More Phrase Types
Just as a noun functions as the Head of a noun phrase, a verb functions as the Head of a verb phrase, and an adjective functions as the Head of an adjective phrase, and so on. We recognise five phrase types in all:
For convenience, we will use the following abbreviations for the phrase types:
Using these abbreviations, we can now label phrases as well as bracket them. We do this by putting the appropriate label inside the opening bracket:
Now we will say a little more about each of the five phrase types.
Noun Phrase (NP)
As we've seen, a noun phrase has a noun as its Head. Determiners and adjective phrases usually constitute the pre-Head string:
In theory at least, the post-Head string in an NP can be indefinitely long:
Fortunately, they are rarely as long as this in real use.
The Head of an NP does not have to be a common or a proper noun. Recall that pronouns are a subclass of nouns. This means that pronouns, too, can function as the Head of an NP:
If the Head is a pronoun, the NP will generally consist of the Head only. This is because pronouns do not take determiners or adjectives, so there will be no pre-Head string. However, with some pronouns, there may be a post-Head string:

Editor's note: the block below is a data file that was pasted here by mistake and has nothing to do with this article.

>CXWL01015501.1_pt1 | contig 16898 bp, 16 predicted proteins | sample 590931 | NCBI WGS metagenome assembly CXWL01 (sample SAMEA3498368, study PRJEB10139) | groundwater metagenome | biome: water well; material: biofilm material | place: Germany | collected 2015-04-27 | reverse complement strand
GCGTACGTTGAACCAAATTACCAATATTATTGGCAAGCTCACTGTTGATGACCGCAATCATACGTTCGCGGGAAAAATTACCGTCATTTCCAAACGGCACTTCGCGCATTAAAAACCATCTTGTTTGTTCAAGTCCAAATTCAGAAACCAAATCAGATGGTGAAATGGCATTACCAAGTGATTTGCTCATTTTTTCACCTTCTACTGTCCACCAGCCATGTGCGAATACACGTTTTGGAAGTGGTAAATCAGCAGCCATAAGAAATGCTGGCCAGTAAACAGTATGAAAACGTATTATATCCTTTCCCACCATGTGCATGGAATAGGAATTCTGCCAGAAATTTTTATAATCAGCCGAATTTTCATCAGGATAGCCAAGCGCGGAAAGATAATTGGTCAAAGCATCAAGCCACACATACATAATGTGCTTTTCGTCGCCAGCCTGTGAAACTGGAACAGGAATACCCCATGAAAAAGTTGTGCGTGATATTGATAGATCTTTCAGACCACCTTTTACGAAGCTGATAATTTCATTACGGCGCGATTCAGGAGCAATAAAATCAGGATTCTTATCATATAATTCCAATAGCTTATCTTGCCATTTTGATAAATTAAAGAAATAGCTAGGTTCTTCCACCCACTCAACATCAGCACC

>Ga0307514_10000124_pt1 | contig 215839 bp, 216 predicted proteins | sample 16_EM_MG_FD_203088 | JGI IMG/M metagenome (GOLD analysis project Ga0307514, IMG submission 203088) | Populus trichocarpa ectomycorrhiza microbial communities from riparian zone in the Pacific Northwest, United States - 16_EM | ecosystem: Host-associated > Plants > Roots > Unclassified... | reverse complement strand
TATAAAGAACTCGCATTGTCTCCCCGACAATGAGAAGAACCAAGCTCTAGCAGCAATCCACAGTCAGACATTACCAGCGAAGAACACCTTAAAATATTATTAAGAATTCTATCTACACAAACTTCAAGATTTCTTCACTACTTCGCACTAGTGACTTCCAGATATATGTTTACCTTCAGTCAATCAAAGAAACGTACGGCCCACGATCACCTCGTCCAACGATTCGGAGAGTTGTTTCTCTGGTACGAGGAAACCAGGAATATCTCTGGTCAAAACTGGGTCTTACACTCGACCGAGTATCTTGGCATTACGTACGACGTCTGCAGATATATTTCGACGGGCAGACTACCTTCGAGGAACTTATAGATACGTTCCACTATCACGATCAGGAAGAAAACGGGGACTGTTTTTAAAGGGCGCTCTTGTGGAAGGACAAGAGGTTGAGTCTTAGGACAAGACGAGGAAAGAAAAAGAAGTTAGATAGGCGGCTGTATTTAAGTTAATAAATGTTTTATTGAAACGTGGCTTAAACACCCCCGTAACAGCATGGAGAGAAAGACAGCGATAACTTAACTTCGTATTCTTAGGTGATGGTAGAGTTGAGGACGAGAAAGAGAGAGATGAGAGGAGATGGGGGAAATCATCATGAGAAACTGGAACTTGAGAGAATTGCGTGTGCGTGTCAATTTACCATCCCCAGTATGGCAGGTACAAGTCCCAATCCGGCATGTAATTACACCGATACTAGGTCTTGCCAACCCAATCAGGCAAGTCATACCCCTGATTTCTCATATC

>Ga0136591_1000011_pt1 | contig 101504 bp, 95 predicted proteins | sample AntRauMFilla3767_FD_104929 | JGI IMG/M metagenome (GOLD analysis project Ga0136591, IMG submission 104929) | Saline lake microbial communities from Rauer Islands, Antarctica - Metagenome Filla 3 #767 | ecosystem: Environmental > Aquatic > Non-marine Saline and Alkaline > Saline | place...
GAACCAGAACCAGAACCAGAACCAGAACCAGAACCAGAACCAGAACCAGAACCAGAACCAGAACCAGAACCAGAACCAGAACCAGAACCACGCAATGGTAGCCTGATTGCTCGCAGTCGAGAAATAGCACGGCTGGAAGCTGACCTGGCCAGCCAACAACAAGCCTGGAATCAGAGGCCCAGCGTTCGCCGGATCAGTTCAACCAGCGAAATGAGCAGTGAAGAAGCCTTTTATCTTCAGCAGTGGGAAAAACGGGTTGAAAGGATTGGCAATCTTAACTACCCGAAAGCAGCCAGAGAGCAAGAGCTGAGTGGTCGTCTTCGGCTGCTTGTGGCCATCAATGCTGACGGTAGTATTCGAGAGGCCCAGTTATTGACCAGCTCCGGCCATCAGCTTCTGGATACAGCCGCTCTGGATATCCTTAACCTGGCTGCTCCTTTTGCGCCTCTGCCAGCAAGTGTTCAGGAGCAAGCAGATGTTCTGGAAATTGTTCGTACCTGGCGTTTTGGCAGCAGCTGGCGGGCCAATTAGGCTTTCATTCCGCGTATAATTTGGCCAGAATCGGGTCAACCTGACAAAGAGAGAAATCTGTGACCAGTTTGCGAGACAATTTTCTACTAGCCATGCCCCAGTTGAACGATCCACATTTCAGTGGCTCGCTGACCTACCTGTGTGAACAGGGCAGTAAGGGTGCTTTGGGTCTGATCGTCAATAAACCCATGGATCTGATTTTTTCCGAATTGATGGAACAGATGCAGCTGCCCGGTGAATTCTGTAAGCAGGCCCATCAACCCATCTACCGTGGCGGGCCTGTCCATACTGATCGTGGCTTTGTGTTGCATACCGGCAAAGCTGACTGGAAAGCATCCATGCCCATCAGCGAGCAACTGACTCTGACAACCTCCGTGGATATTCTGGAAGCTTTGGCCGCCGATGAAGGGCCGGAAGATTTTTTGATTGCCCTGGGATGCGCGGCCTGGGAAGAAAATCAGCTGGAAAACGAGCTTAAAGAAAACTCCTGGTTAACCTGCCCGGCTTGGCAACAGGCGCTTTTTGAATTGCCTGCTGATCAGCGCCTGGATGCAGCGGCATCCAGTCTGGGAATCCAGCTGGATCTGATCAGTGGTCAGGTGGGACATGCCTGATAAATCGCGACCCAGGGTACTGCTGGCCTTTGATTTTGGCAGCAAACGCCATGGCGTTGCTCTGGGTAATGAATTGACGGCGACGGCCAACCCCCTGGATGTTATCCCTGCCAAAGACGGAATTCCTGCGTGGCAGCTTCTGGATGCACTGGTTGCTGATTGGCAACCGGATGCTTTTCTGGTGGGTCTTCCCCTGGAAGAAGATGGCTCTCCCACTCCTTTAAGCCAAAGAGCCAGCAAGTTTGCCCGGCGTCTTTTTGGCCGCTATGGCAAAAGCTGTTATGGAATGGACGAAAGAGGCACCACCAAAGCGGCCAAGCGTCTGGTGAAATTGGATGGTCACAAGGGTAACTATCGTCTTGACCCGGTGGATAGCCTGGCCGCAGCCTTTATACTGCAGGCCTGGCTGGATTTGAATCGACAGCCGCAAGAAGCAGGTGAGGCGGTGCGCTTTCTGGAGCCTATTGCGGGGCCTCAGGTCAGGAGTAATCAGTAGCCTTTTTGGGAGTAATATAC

Similarly, numerals, as a subclass of nouns, can be the Head of an NP:
Verb Phrase (VP)
In a VERB PHRASE (VP), the Head is always a verb. The pre-Head string, if any, will be a `negative' word such as not  or never , or an adverb phrase :
Many verb Heads must be followed by a post-Head string:
Verbs which require a post-Head string are called TRANSITIVE verbs. The post-Head string, in these examples, is called the DIRECT OBJECT.
In contrast, some verbs are never followed by a direct object:
These are known as INTRANSITIVE VERBS.
However, most verbs in English can be both transitive and intransitive, so it is perhaps more accurate to refer to transitive and intransitive uses of a verb. The following examples show the two uses of the same verb:
We will return to the structure of verb phrases in a later section.
copyright The Survey of English Usage 1996-1998
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